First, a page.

Traverse City Record-Eagle

Life

May 25, 2014

Ed Hungness: Don't fret, it's just a skinned-up knee

Like a wounded warrior, home from the war, I made my way up the front porch steps and into the house.

When Mom heard the moaning and groaning she came scurrying to my rescue. A few drops of blood mingled with the dirt and roughed up skin.

“My word boy, what happened to you?”

It was early spring and after being cooped up all winter, and I was anxious to strap on my roller skates and tear down the sidewalk at sound-barrier-breaking speed. Along with riding my bike, it was something I looked forward to as soon as temperatures began to warm.

It’s been years since I’ve seen a kid skating down a sidewalk. I can still hear the sound of the steel wheels on concrete. Four-wheeled roller skates were invented in 1863. They were not the shoe skates that are occasionally seen today. These were all steel and each pair was adjustable so that as the child’s feet grew, dad could make them longer to accomodate their shoe size.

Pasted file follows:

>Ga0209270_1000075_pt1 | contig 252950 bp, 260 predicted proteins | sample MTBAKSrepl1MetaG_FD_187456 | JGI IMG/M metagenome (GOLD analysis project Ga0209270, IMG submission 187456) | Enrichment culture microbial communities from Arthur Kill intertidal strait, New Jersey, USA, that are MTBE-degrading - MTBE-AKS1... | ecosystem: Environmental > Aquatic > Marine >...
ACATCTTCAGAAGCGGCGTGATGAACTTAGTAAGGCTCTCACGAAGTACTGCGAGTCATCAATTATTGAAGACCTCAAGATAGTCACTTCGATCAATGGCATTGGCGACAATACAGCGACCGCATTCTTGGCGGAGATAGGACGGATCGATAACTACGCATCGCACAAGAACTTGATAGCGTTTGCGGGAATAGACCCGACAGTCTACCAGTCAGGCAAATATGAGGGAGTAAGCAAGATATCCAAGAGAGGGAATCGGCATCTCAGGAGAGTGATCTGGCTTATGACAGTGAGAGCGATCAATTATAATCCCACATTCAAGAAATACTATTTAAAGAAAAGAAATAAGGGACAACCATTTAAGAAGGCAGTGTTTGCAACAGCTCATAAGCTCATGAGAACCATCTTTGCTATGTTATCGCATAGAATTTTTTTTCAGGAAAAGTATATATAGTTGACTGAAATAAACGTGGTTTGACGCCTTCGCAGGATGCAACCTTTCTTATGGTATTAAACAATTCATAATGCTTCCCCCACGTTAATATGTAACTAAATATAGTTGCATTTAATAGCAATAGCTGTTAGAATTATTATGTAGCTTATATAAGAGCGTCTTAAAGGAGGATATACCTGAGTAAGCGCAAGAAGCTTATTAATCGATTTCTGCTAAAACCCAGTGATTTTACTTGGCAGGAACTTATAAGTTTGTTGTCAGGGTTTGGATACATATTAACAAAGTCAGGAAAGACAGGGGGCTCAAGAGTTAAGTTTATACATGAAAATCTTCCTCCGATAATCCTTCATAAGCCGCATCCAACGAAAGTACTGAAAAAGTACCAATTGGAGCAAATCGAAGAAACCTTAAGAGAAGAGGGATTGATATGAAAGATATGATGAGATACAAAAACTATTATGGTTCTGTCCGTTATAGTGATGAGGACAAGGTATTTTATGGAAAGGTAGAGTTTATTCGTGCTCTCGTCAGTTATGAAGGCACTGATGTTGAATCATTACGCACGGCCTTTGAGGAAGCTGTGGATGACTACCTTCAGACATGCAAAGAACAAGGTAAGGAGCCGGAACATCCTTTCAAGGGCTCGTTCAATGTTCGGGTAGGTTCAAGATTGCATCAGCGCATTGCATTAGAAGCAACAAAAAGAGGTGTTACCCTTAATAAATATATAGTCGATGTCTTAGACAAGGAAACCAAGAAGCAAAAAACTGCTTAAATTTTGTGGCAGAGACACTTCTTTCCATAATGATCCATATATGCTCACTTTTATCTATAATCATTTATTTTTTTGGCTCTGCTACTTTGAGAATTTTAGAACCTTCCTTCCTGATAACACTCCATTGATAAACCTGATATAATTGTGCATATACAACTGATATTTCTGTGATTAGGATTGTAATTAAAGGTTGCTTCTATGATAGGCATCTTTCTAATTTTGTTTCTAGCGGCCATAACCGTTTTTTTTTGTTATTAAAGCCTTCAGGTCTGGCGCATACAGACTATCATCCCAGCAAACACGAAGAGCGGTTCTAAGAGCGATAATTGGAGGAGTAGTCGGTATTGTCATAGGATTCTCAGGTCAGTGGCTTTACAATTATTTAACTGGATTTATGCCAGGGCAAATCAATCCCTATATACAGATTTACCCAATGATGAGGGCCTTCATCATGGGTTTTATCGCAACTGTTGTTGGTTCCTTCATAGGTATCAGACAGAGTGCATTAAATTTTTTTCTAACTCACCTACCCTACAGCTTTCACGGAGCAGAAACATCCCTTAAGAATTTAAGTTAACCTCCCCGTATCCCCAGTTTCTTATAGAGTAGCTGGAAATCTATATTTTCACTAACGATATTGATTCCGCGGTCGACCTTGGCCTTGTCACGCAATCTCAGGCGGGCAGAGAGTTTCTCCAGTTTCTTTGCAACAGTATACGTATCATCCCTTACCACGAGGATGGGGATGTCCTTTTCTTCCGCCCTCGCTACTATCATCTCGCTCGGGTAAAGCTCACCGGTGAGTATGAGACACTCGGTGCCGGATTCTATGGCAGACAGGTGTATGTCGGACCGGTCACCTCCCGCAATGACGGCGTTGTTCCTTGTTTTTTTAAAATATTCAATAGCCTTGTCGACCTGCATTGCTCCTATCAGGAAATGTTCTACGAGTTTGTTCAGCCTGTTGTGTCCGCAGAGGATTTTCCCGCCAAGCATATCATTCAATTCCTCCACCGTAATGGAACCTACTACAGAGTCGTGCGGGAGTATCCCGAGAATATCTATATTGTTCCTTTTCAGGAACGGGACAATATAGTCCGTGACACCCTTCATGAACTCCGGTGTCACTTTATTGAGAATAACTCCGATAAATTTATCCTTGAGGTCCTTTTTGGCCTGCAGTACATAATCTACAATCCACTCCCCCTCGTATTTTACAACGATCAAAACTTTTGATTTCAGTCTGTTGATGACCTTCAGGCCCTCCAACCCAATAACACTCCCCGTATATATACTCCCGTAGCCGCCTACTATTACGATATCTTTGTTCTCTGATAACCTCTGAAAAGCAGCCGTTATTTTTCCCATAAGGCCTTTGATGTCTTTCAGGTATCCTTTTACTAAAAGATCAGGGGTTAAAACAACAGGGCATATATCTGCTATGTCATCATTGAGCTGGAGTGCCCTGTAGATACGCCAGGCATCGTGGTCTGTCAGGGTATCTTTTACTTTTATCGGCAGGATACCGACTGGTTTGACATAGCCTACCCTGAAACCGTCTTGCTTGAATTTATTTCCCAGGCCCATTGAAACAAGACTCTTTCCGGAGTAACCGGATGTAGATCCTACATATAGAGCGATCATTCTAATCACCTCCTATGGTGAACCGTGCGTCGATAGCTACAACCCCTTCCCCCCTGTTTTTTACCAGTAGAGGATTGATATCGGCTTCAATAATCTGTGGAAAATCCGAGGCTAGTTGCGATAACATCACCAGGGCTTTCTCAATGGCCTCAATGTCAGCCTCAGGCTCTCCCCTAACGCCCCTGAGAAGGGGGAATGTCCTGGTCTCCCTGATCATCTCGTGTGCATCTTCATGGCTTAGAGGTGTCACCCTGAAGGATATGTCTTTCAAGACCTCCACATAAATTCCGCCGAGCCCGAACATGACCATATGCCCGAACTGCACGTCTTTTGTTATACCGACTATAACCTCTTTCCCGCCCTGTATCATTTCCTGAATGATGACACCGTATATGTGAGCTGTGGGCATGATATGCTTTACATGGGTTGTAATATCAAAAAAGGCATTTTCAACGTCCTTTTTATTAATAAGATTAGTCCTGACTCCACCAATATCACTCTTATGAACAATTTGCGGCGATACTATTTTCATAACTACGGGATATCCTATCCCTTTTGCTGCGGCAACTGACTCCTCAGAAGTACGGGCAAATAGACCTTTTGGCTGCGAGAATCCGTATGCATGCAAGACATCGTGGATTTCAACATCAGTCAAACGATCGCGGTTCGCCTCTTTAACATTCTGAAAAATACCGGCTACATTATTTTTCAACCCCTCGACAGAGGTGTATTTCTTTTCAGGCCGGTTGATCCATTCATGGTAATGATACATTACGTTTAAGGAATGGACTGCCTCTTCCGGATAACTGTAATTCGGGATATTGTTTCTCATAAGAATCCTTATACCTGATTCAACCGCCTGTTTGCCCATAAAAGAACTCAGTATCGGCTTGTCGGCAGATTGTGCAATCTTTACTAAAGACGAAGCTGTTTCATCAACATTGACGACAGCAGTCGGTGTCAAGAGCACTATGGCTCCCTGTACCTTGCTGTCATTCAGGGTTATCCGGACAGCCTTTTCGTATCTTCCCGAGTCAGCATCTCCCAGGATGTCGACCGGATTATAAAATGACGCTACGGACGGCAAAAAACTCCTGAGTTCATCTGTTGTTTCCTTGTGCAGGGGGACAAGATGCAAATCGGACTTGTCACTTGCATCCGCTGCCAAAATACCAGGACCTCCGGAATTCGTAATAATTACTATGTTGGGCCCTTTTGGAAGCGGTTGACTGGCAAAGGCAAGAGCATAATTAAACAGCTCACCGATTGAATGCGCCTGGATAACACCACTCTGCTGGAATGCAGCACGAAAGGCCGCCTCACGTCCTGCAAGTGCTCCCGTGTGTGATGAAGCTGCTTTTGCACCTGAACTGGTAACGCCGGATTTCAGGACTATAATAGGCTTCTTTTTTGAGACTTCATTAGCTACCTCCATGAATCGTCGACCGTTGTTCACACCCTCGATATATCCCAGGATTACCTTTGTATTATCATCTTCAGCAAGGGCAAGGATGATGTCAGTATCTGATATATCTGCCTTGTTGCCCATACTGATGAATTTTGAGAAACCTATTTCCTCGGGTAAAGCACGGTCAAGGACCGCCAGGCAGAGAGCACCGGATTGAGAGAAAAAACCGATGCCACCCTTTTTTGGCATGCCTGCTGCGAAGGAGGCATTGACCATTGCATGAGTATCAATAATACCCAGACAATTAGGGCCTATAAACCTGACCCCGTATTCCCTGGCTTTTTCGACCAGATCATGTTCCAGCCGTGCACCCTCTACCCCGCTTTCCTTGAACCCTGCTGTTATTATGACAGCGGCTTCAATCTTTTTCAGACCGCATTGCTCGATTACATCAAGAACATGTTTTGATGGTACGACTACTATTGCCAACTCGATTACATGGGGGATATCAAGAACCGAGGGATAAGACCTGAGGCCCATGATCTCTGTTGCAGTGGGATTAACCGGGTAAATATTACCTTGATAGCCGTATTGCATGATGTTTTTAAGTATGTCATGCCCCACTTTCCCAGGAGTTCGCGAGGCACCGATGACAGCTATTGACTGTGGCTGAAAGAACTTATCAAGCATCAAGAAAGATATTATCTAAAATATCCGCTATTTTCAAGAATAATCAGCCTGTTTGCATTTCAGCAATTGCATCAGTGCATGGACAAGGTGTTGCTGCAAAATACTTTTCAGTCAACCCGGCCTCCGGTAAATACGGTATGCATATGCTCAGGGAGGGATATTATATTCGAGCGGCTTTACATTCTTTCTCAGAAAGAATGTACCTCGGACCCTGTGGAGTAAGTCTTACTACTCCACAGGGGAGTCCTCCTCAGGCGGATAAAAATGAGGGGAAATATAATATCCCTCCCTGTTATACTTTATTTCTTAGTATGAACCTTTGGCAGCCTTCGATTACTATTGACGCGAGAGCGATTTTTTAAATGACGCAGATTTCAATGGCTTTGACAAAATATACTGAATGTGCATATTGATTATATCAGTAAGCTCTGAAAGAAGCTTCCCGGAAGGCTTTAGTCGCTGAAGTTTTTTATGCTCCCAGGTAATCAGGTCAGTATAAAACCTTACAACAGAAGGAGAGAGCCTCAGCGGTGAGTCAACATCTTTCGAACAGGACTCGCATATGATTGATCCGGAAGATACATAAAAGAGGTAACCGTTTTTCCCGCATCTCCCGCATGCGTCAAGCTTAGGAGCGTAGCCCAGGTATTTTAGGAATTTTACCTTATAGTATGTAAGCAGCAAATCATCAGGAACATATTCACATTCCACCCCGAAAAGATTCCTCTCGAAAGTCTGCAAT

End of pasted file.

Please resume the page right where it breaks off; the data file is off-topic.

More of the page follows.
The skates clamped onto shoes with leather soles. Sneakers or gym shoes lacked anything for the clamps to hold onto and were not suited for roller skating.

Around the skater’s neck hung a skate key, usually on a necklace made of string. The key was used to tighten the clamps on the front of the skates so they wouldn’t fall off. The back portion of the skate was held in place with a leather strap that went across the instep of the foot attaching to a buckle on the opposite side of the skate. Putting the skates on and taking them off was a pain in the neck. I was always in a hurry to get things rolling.

Skating was always more fun when I had a pal with which to share the experience.

Text Only